My name is Ariful Haque.

Dhaka, Bangladesh

Silver Spring, Maryland




The interviewee has requested that their story not be shared on social media.

I came to the United States when I was thirteen years old. It was October 5th, 2015. My parents, my brother, and I moved from Dhaka, Bangladesh to Silver Spring, Maryland. We left because there was so little opportunity for a better life, compared to back home. Of course, for South Asian parents it seemed, a good education and good job meant everything. Everything was competitive: being the smartest kid at school (even top 20 was hard), getting a decent job. My parents thought it was best to leave our hometown Dhaka, and so we did.

I guess I can talk about how hard it was adjusting to American culture, the lifestyle.

Life at home sucked in the beginning. My parents couldn’t really speak English, so they tried their best trying to find jobs that don't require knowing the language. For example, they worked at Wendy’s, Safeway, etc… I remember my mother worked at a thrift store once. I have a vivid memory of adjusting to American toilets. It was horrible. The toilets back at home were basically on the ground, while American toilets were elevated and I had to get used to sitting down. I did prefer the American style, it was definitely much easier, but dang, it was hard. I remember the easiest way for me to learn English was to watch shows. I watched dubbed anime, sitcoms, and fantasy TV shows… It was definitely more important for me to learn English than for my parents, being in the American school system. I also had more resources, and planned to go to an American university, so there was more incentive to as well.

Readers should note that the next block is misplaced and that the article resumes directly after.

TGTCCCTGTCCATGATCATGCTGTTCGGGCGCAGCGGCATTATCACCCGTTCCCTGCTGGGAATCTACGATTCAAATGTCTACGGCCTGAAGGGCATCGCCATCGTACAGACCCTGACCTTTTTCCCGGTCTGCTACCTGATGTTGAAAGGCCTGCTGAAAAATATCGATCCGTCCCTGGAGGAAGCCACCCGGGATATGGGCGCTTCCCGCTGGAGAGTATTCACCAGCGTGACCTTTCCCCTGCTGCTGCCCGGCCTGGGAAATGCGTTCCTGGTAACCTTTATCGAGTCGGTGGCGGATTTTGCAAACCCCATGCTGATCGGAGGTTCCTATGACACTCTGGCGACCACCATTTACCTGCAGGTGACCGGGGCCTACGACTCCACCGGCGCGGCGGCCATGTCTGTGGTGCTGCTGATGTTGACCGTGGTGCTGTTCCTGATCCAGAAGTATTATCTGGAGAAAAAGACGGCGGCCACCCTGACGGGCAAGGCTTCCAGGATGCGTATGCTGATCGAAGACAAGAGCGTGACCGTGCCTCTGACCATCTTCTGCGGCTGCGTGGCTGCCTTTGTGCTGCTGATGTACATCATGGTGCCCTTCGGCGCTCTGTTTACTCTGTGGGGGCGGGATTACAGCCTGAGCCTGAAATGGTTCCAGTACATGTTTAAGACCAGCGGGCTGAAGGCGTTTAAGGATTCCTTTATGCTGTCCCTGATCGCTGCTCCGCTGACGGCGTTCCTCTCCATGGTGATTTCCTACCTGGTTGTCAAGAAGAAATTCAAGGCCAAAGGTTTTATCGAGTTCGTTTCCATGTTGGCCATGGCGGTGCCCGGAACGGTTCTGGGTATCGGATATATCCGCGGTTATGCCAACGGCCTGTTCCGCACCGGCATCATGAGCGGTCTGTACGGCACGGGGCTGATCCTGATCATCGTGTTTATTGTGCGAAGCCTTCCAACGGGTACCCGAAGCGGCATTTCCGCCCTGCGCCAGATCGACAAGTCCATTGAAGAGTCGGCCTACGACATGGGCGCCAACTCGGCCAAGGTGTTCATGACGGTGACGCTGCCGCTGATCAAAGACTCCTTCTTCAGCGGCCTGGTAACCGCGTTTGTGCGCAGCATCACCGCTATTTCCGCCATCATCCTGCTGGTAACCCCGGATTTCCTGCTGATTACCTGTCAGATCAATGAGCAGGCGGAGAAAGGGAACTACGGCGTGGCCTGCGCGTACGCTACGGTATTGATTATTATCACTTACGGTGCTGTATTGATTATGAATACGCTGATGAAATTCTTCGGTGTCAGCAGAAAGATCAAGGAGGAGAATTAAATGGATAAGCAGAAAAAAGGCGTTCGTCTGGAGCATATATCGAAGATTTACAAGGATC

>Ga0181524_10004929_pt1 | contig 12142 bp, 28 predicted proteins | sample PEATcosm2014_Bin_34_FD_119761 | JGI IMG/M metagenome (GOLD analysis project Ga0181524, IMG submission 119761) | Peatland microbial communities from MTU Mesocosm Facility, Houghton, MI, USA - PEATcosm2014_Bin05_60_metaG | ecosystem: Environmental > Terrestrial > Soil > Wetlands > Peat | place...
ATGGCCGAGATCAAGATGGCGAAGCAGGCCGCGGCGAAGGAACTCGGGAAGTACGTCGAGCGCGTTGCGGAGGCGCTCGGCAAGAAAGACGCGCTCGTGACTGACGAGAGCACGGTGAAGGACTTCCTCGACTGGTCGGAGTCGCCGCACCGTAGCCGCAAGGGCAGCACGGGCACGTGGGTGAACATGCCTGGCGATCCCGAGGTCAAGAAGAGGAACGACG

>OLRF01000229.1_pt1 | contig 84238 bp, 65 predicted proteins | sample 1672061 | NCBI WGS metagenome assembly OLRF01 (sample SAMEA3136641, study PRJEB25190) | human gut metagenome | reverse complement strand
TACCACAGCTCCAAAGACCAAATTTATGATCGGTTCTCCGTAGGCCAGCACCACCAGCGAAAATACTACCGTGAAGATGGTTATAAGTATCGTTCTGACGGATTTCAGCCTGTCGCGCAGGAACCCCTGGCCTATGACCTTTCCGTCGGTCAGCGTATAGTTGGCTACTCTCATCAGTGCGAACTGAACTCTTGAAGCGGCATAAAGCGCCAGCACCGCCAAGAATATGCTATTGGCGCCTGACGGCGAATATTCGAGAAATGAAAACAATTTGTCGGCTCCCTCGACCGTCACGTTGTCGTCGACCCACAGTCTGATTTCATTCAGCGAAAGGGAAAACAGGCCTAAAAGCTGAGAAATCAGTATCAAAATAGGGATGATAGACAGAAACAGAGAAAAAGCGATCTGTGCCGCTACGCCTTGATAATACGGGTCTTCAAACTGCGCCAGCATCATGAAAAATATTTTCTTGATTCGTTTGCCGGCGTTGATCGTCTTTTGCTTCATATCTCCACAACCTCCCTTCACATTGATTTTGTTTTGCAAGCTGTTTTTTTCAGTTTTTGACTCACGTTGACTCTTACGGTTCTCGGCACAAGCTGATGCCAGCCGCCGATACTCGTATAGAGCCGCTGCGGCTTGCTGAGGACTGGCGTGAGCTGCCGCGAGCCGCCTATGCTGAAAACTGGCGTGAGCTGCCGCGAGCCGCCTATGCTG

Getting used to American schools was hard. I knew enough English because it was required in Dhaka’s education system, but I wasn’t fluent in it. My accent was strong, even until today, some of my friends jokingly poke fun at it. I remember going to school lunches and hating the smell. It was so different from what I was used to, it even made me nauseous. I remember really hating pizza. I couldn’t even look at it. I looked forward to going home, daal and mach vaja were very common Bengali foods, but I definitely would choose those over pizza. I would say I was better than average at math, but adjusting to the word questions, I remember, was hard. Math is universal overall, but when tests and worksheets asked questions in English, I struggled to understand what they were asking for. I do want to say that I did really well in American school, but back home I was almost close to dropping out. It is definitely a lot easier here. Making good friends was hard, I didn’t really know how to interact with Americans at first… I was really awkward, and sometimes people gave me weird looks. I made friends with anyone who bothered to talk to me. This led me forming some toxic relationships, but I did what I could to “fit in” I suppose.

I follow the Muslim faith and celebrating here versus back at home is completely different. It definitely feels a lot more lonely here. Everyone at home was Muslim, while most people here follow Christian faith, or don’t believe in God at all. I also experienced more racism the older I got. I didn’t learn about racism until I moved here actually, because we all looked the same back home. I learned about Indian stereotypes, like how they’re supposed to be smarter. Although I’m Bengali, many people thought I was Indian and so the stereotypes followed me, too. The American experience is definitely something, I would say.